One reason they call it popular culture is that its popular, really, really popular. The artifacts of our media-saturated and consumeristic society are everywhere. In our time, there is an unreality for everyone. No niche remains overlooked. No lifestyle, no matter how dangerous, no interest, no matter how depraved, goes unserved by the masters of storytelling.
In spite of the splintering of the mainstream, some works continue to gather a mass audience, and these often tell us more than a story. They tell us about ourselves, about the condition of our hearts, about our modern sickness and the possibility of healing.
Many of our most popular stories concern the secret question audiences hold in their hearts, whether they are conscious of the question or not. Many popular stories appeal is anchored in their dealing with the question of whether love and all its accompanying comforts remain possible in a world designed to suppress them.
A few examples.
I mentioned in an earlier post that our family had been watching our way through The Wonder Years . Well, we finished it last week and the conclusion makes clear that the question mentioned above is critical to it.
The same is true for other popular shows. Think “Parenthood”,a show about a family clinging to one another in spite of the panoply of modern pressures trying to drive them apart. Gilmore Girls is a show, not just a couple of girls, but about a whole town built around the hope that love is still possible.
Lately, we’ve been watching a sometimes painfully difficult BBC show called “Last Tango in Halifax”. The same question animates it. The only thing that changes between these shows is the setting. Love is always the theme.
Lest you think that this question of the possibility of love presents itself only in a particular genre, I’d suggest that this question, in an admittedly grittier and darker way, is central even to The Walking Dead. That show simply explores the question in a setting where all the contrivances of modernity have been stripped unceremoniously away. Is love, the show asks, possible outside the matrix of modern convenience.
The argument I want to make here is not really about television. The argument I really want to make is about love.
Nobody wants to come out and say it, but love has always been a scarce commodity in the world and the structure of modern society makes it even more rare. Social structures are built around values. Our society, for example, is built around maximizing individual choice, primarily in the arenas of sex and commerce.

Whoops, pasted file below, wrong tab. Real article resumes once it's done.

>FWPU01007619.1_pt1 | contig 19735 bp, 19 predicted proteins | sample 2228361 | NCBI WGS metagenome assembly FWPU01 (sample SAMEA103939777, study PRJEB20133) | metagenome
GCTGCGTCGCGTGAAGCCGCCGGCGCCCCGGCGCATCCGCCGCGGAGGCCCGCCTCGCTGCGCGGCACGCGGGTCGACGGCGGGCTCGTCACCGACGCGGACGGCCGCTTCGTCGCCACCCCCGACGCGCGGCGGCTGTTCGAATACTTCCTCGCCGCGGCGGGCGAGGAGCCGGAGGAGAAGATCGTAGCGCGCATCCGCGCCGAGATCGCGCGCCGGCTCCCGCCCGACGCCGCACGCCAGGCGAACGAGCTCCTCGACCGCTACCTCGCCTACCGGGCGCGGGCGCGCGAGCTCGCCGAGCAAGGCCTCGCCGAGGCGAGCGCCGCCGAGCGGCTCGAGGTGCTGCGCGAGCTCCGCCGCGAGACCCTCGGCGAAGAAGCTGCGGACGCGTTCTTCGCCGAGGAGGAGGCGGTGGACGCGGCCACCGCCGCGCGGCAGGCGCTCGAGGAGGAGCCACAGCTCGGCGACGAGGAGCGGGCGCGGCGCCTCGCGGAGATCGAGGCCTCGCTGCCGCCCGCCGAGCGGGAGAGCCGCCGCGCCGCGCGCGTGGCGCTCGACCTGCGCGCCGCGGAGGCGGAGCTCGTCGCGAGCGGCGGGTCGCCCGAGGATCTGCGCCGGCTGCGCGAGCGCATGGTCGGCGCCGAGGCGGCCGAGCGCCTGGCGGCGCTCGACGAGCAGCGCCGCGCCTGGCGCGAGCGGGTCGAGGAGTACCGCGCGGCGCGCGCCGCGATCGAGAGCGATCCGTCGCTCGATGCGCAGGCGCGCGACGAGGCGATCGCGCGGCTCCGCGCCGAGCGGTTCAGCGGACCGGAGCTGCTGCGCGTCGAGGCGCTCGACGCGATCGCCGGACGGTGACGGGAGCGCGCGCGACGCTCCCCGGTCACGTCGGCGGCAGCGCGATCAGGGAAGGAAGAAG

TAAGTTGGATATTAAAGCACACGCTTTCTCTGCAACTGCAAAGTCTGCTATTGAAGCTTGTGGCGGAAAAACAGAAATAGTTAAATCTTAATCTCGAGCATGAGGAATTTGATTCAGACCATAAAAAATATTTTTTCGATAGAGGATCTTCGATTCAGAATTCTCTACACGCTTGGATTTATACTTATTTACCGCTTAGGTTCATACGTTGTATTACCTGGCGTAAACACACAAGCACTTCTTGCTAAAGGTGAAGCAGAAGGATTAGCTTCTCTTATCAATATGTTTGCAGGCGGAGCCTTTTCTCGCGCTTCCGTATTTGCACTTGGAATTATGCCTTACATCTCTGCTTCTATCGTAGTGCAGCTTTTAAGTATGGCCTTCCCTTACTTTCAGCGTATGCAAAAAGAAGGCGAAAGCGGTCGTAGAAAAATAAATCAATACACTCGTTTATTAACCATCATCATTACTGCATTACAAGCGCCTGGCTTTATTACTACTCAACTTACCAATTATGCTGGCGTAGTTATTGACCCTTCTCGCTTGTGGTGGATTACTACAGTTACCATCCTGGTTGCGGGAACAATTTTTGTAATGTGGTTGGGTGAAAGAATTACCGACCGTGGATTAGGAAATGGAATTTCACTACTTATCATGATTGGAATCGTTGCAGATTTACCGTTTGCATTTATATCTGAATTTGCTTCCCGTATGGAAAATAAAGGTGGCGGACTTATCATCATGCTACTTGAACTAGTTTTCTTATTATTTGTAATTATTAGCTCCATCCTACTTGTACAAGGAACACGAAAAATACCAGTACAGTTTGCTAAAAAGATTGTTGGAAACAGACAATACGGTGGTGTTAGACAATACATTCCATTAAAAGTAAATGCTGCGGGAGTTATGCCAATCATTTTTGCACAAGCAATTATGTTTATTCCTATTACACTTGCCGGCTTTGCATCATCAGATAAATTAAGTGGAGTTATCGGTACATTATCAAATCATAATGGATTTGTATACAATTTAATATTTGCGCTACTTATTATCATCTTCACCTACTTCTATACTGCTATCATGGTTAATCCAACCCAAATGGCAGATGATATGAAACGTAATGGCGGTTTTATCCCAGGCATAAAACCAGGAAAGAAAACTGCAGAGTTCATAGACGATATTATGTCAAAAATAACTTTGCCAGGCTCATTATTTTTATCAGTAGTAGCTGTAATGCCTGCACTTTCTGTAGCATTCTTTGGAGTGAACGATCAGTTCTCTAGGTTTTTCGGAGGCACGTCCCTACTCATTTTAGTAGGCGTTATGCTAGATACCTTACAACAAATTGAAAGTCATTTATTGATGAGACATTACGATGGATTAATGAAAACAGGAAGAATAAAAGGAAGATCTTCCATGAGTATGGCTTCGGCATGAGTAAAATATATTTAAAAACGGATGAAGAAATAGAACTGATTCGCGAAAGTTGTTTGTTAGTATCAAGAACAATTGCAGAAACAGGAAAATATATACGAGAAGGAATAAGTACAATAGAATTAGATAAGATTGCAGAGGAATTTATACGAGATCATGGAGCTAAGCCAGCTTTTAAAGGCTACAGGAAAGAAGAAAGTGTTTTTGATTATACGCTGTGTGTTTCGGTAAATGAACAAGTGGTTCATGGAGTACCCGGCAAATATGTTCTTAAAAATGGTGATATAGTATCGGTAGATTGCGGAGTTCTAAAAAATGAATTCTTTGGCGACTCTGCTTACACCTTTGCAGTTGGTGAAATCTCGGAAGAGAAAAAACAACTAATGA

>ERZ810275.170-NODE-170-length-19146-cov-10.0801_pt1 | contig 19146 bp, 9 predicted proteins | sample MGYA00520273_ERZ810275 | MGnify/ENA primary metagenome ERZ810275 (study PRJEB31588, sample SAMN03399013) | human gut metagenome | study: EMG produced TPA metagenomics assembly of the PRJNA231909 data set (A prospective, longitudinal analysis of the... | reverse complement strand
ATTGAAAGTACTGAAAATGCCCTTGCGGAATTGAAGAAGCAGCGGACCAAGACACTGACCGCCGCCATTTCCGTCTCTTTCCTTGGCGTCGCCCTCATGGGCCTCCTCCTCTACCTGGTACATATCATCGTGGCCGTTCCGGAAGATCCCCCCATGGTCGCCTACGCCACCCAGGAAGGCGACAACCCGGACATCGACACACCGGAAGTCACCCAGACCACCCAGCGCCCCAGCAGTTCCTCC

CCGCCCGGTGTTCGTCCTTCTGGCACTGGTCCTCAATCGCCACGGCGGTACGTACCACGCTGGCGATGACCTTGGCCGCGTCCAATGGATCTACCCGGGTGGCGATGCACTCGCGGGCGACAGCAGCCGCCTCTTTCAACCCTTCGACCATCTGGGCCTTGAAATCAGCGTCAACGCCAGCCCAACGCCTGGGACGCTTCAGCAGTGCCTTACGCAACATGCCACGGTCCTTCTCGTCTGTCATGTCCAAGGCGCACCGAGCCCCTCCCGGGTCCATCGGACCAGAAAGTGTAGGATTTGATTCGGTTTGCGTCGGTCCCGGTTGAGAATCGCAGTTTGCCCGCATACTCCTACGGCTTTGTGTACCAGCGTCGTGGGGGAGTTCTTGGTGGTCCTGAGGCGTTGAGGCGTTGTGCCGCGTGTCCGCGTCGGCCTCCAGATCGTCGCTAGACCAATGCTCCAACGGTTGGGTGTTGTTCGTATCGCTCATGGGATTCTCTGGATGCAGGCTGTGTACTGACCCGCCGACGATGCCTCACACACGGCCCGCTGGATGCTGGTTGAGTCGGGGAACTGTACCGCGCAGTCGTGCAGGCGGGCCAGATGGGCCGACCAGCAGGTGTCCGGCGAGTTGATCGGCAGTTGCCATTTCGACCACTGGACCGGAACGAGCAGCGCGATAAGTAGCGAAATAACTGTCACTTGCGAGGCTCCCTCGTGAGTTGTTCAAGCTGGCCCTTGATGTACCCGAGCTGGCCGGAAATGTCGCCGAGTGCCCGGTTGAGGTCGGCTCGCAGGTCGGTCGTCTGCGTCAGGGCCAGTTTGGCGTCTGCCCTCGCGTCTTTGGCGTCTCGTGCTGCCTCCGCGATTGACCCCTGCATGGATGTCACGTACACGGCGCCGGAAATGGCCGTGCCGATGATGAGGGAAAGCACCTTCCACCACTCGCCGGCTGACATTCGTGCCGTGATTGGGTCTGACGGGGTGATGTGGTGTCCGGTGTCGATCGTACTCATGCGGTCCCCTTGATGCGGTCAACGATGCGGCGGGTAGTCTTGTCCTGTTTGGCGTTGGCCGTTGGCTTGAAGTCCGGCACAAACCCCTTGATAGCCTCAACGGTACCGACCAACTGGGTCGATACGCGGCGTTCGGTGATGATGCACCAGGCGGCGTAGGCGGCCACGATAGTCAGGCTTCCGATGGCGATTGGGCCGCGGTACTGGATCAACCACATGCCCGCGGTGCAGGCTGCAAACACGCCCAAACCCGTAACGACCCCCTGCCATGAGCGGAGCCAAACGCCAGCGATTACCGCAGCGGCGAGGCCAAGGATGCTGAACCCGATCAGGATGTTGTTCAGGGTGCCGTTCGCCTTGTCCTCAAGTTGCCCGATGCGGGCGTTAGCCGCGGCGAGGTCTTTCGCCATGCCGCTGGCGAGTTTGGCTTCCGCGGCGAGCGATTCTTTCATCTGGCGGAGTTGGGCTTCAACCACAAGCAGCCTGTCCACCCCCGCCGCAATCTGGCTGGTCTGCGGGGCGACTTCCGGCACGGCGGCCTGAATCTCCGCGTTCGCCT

Earlier societies were and ours could be, at least theoretically, organized around different values. Imagine a society built around values that seek to maximize not individual liberty, but love. We could make changes that build support for families and increased possibilities of love into our social fabric. We could, for example, reform divorce laws to protect children and spouses who want to keep trying.
Outlining the way to a new society is beyond the scope of this post. Instead, I will simply point out that a society that structures itself around the individual will can only increase our alienation from one another. People who live in such a society are destined to be lonely, to have trouble establishing and maintaining connections with others.
The only way out of the problem is to reject much of the surrounding culture. A lot of the pain modern people feel stems from living in a culture that forces upon us this dilemma: we must choose lasting connection or social conformity, must make ourselves either lonely or weird.
The desire for connection and for love is inborn and when it goes unmet, it doesn’t go dormant, it turns into a cancerous need, a throbbing tumor on our souls. Of course, the only treatment our society can provide is denial. “Just ignore that thing,” we’re told, “If we all ignore our cancers, we won’t have them anymore.” That denial of our innermost disease will lead us to health is a truism of our time.
So, what do people trapped in a world like this, a world of alienation and emptiness and denial, do? We tell one another stories of worlds that are not like this one or, at least, not so much like this one. We tell stories that, however their surfaces appear, all whisper to us in the subtext that another world is possible. We tell stories that affirm that indeed the ache we feel is real and that keep alive our hope that, in spite of all the forces arrayed against her, love may yet triumph.
It’s easy to say all this television watching is part of the problem, and that’s right. But for many, TV is no mere escapism. It is life support. People can recognize in narrative what they cannot realize in life. To condemn the need people have for such tales only adds to the burden.
A better way is to encourage, when we can, reflection on what it is in these stories that people love, to invite the binge-watching masses deeper into their hurt so that out of that painful exploration, change might be born. Awake people must engage in this subtle subterfuge: we must take seriously the power of narrative and enlist it not to present imaginary worlds only, but to point us all to a better future for the real one.
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